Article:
Ken and Mark are two friends, in their mid-twenties, who decide to visit the Hamilton Art Gallery on a Saturday afternoon. Mark is on vacation visiting friends, and as the two both are creative individuals, they've decided to spend the afternoon looking at art.
When paying for their ticket, the two notice a sign informing them of the mobile tour application available for iPhones or iTouch. The two then make their way to the permanent collection and start looking at the various works on the wall.
The two start looking at similar works together, exchanging words in a quiet manner. As they progress through the gallery, Ken tends to take more time looking at each work, and reading descriptions of objects, whereas Mark tends to move more quickly through the space, only spending time at works that interest him.
While reading a short description of one of the works (located on a plaque beside the work), Ken notices that he can find out more information by entering the work ID number into the iPhone application. Ken removes his iPhone from his jacket pocket, and enters the identification number of the work. After typing the number in, the application brings up the "artifact card" which displays an image and brief description with information on the life of the artist, the historical context in which the work was created, and which art movement the work is associated with. This additional information allows Ken better understand the painting, and he spends another minute or two observing the painting.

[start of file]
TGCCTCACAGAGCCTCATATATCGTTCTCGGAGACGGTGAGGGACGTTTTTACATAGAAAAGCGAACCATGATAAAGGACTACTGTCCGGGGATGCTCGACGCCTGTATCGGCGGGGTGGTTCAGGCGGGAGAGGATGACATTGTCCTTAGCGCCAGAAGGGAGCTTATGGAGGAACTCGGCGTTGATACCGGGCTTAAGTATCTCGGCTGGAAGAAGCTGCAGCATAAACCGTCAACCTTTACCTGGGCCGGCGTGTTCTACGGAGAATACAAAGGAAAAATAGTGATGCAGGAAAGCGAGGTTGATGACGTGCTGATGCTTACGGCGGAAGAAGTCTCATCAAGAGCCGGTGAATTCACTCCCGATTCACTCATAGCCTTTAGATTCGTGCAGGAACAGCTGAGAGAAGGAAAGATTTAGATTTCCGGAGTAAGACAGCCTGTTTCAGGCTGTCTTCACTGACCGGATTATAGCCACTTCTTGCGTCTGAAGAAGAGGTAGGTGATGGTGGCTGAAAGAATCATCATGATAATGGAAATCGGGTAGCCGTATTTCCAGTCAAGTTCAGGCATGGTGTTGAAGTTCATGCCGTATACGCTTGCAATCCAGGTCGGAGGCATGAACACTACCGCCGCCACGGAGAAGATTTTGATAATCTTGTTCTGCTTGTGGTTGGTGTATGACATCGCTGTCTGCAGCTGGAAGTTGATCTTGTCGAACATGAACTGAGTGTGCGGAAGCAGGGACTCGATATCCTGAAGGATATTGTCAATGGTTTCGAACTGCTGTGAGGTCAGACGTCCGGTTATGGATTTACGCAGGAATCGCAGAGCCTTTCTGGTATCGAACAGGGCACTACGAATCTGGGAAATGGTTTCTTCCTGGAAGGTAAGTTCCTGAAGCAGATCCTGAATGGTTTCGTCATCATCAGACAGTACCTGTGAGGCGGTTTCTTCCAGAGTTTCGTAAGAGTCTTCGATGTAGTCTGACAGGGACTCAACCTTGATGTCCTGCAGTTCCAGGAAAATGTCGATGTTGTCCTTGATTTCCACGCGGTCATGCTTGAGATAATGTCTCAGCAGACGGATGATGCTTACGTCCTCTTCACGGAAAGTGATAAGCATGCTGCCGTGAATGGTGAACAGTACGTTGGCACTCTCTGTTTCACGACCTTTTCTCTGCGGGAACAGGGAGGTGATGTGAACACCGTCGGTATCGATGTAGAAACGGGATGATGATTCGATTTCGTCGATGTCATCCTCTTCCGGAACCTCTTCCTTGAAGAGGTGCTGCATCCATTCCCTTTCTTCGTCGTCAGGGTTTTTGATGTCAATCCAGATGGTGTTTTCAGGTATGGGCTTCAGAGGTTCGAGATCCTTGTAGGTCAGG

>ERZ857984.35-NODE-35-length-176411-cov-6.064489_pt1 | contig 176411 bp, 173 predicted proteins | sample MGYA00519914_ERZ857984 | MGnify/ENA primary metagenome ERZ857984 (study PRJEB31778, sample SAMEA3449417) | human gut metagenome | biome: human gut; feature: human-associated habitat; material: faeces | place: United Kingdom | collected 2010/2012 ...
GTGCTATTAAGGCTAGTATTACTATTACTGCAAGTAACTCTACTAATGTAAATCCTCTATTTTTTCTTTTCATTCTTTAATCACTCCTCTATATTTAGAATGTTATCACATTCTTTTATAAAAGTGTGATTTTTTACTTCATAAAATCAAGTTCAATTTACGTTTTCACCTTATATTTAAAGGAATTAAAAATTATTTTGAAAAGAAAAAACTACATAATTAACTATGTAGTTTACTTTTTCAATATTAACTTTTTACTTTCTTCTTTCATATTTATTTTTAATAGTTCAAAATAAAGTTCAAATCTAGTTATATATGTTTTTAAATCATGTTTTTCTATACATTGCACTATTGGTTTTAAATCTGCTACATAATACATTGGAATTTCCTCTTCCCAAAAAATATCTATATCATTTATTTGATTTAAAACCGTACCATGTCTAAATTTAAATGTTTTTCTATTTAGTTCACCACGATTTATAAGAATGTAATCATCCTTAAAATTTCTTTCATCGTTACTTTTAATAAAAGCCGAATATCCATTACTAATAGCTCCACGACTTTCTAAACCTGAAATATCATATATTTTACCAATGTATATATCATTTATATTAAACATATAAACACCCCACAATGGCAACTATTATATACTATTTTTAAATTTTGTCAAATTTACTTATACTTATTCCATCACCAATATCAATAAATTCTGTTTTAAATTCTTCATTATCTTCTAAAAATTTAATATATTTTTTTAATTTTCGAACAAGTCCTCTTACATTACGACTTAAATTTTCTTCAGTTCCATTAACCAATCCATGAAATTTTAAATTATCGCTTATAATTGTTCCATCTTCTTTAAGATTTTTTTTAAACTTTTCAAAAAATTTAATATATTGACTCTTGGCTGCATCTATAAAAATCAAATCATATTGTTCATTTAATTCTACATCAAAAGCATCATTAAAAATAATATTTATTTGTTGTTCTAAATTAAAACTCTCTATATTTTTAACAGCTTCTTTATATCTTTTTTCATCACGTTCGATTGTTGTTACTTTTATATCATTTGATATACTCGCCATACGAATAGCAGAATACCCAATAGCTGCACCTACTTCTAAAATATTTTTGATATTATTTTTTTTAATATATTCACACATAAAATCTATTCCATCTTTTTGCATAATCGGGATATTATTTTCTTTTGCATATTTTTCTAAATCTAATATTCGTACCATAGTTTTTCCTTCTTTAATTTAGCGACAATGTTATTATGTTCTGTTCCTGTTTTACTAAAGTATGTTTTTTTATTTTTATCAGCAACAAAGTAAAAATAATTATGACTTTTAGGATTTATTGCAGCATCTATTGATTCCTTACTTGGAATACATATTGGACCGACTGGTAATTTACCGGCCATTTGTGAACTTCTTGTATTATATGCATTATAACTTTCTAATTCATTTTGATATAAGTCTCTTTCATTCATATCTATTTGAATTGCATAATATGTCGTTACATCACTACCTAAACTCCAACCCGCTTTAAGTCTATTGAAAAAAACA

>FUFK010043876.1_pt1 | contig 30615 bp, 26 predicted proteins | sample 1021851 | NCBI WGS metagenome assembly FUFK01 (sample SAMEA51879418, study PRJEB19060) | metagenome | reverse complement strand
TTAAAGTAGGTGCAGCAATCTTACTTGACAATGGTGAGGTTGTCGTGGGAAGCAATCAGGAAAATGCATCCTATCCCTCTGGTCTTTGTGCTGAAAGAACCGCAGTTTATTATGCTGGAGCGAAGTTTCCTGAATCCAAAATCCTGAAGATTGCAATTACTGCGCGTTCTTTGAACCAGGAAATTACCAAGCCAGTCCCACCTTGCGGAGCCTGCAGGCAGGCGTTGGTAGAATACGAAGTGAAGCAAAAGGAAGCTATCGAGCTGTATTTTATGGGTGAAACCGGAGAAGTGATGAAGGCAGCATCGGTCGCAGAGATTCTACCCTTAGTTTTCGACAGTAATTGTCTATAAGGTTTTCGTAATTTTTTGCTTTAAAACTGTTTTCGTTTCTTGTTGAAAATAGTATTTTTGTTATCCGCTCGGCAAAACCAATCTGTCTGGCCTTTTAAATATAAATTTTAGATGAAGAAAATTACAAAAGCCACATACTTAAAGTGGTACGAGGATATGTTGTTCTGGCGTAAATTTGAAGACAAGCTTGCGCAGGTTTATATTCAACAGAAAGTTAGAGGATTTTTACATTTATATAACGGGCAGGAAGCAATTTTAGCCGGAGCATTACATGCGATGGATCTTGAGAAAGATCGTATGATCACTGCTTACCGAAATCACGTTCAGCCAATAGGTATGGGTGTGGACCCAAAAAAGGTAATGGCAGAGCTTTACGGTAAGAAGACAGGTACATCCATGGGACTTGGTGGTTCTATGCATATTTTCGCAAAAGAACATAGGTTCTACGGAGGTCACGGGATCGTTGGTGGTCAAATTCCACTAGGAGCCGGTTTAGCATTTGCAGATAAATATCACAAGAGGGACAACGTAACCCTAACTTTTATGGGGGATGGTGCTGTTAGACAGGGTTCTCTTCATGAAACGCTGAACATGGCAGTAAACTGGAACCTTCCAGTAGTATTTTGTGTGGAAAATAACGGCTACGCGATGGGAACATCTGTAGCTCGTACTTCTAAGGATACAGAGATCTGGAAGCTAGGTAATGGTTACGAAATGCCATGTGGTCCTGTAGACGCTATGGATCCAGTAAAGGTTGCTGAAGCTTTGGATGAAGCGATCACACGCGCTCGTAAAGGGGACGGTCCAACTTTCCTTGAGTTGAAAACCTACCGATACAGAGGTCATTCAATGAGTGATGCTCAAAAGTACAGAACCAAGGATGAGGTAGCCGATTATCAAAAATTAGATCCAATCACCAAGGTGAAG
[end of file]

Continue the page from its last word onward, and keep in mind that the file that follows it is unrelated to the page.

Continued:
Meanwhile, Mark has made his way into the adjacent room, having walked by a dozen or more works without spending much time in front of them. As not to go too far ahead, Mark returns to see Ken standing in front of a painting, looking down at his iPhone screen. Mark says "find anything interesting?", to which Ken replies "yeah, this one is about the fire at Fort York". "where and when was that?" asked Mark. Ken then shares some information with Mark regarding the historical context of the work that he has gleaned from the information on the iPhone application. After a brief discussion, Mark moves ahead on his own, taking a second look at the works in the room, however none of them really peak his interest.
Mark moves into the next room again, and decides to spend some time learning about one of the portraits that he finds interesting. As he is waiting for Ken who moves much slower through the gallery, he sits down on one of the benches, and opens the mobile application on his own iTouch. Mark scans through the written description and is particularly interested in how this work relates to other works on display. He is able to use the "related works" feature, which provides him with an interesting visualization of the various works related to the one he is sitting in front of. He is able to see relations between art movement, subject matter, material and other criteria. He presses on one the pieces related by "art movement", which brings up the work's "artifact card". He does this several times, looking at an artifact's image. If the image interests him, he reads the description, if not, he goes back to the visualization and chooses another work to look at. Mark does this for a few minutes until Ken meets up with him again.
Mark then shares information with Ken about the portrait along with pointing out several other works in the room that are related to it (that he gleaned from the mobile application). They stand in front of the various related works, with Mark quietly explaining what the works are about. After Mark takes Ken to the particular works of interest, Ken takes some time at those works that Mark skipped over, sometimes taking out his iPhone if the work peaks his interest.
They go through the entire gallery in this manner, with Ken taking his time, wanting to absorb each work, and Mark moving ahead, and periodically checking-in with his friend to exchange thoughts.